The Art of Shipwreck Hunting




The bow of the RMS Titanic, located by Woods Hole and IFREMER in 1985.

Shipwrecks have always filled my imagination. When I was kid I used to pull the world maps out of our National Geographic magazines and paste them onto the ceiling so I could lie in bed, look at all the faraway places and dream of the things I could discover. At that young age, my fantasies were of ancient, treasure-filled ships in strange seas, chests of gold and piles of priceless china, all just waiting to be found by a fearless explorer.

Dreams never die easily, and a long decade later I was finally able to follow up on that early idea. When I did, however, it wasn't the warm, clear sea of childhood memory I dived into. Instead, it was the cold, dark and murky water of New York City. My mentors were a dying breed of hardcore wreck explorers who followed that basic human impulse to peer into the darkness and see what is there. They didn't dream of adventure, they lived it. They touched history, brought it to life and imbued a young 17-year-old with a yearning to explore shipwrecks of all ages, sorts and sizes all around the world.

I didn't just want to explore, I wanted to learn more about the thousands of ships that disappeared without a trace, to learn their secrets and do my part in bringing the sometimes valiant, sometimes horrifying and always human stories to the world of the dry and living. But I quickly realized that telling stories of ships that were lost is difficult, because, well, the ships were lost. So before I could realize any part of my new ambition, I had one small thing to do: I had to find a shipwreck.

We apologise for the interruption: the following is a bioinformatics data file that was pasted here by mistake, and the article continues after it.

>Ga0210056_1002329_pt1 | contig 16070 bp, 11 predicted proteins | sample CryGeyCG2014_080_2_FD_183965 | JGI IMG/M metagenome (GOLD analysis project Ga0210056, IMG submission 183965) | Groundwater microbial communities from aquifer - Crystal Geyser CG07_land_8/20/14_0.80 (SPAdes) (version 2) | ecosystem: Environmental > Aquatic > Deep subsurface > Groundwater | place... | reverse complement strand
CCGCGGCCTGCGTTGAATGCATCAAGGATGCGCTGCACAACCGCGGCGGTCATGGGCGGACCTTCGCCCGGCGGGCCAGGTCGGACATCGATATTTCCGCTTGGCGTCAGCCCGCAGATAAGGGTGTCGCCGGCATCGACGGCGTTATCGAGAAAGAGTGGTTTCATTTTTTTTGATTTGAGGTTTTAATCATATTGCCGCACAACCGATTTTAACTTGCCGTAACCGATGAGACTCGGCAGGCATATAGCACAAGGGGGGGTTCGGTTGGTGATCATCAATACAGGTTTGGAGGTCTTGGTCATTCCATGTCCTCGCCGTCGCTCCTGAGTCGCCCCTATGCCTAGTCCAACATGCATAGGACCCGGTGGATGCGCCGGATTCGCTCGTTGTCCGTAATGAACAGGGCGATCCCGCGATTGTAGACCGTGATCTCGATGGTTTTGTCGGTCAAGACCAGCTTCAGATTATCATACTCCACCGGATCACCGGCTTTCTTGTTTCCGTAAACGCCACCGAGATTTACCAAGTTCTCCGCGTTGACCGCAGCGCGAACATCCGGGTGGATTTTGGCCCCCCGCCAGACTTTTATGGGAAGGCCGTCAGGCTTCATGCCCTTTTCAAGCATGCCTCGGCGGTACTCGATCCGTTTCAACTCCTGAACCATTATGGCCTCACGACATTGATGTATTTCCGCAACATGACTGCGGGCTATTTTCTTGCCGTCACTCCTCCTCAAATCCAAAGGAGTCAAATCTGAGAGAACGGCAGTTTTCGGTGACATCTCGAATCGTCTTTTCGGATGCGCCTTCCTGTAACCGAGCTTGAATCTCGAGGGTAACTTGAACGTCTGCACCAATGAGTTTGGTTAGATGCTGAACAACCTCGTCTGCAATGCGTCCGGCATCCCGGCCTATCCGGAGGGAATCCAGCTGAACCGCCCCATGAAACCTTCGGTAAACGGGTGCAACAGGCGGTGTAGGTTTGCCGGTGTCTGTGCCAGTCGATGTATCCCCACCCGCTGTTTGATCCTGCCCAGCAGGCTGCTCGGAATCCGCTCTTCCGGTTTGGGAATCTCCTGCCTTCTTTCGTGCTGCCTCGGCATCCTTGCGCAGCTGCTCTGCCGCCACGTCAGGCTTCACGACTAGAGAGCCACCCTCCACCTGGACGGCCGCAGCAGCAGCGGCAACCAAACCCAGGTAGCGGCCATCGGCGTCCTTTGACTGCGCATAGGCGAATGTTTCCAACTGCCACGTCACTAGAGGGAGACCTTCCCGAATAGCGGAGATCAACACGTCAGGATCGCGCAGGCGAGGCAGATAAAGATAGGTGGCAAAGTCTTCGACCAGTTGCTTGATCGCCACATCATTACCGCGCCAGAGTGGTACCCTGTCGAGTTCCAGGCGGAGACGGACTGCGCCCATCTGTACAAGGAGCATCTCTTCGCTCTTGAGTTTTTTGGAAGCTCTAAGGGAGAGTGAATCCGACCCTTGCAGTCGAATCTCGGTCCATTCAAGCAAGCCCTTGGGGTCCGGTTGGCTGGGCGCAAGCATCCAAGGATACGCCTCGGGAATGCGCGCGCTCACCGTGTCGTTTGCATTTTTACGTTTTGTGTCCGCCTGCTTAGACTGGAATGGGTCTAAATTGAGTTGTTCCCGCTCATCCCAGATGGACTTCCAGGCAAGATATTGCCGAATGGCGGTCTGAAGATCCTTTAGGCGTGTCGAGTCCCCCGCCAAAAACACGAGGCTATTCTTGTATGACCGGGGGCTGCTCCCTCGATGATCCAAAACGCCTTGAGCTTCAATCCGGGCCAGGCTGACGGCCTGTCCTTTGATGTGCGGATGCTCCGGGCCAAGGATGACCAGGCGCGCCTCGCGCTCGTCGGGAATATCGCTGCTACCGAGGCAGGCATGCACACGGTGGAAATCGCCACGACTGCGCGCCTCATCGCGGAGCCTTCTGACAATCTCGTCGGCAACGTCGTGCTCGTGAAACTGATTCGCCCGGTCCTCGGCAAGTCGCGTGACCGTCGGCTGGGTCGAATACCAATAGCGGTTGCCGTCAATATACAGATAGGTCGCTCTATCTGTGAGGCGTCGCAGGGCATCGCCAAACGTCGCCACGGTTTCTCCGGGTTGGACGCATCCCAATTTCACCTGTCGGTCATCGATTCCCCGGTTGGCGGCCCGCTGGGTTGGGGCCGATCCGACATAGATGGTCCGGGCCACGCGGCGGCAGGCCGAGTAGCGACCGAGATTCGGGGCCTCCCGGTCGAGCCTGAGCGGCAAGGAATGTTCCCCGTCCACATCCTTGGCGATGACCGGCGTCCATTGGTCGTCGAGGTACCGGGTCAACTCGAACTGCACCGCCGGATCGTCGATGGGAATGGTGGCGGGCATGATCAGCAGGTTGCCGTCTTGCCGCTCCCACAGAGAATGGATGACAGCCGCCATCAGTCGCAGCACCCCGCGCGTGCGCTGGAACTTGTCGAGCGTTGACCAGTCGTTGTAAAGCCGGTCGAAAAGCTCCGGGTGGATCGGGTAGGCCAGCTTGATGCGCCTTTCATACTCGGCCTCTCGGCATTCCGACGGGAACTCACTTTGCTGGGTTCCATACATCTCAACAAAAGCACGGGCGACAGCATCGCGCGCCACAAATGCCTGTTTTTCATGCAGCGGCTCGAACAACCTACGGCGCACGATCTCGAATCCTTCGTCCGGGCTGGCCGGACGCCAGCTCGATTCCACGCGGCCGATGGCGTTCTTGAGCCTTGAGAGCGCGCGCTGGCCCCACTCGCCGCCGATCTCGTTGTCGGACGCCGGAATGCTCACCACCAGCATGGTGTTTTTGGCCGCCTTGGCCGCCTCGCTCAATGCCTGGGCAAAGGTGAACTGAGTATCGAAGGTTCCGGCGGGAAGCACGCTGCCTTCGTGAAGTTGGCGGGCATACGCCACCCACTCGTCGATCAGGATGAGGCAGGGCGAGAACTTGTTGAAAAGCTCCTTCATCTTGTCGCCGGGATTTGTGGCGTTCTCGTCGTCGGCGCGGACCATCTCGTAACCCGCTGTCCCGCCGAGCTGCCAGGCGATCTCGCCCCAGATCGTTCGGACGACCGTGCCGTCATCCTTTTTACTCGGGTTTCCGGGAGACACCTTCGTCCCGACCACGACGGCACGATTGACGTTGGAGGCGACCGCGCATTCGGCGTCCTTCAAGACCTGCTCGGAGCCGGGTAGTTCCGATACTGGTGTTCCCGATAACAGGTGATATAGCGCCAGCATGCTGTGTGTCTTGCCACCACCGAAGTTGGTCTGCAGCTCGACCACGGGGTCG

Looking for lost ships is not a new endeavor; as long as ships have been lost people have been searching for them. Some look for wrecks to recover lost property (insurance companies and owners), while others seek rewards for finding the lost property (salvors and wreckers). Some are just looking for loot (treasure hunters), while archaeologists search for wrecks to learn from the past. There are likely as many reasons to look for lost ships as there are ships on the bottom, but the many disparate groups who look are bound by one common feature: the unbelievably costly, time-consuming, tedious and frequently unrewarding nature of the search.

Searching can be absolutely maddening. You know the wreck is there. It's nearby. You can feel it in your bones. The historical record tells you it's there. Your instinct is to just go to a spot and look, and then go to the next spot where you think it is and look there. Nothing. Try again over here. Nothing. Try again over there — and you do this repeatedly until you realize you have absolutely no idea where the wreck is. What's worse, you have no real idea of where you have already looked. At this point you either give up, or you get serious.
Getting Serious

National Park Service (NPS) staff patiently watch display screens.
If I were to teach a course about "getting serious" when looking for wrecks, I would put one word on the board, and we would spend the first three weeks just sitting in the room and not saying a word. No reading, no texting, nothing but sitting quietly, looking and thinking. At the end of the three weeks, those who were still there would have learned the first real lesson of wreck exploration: patience.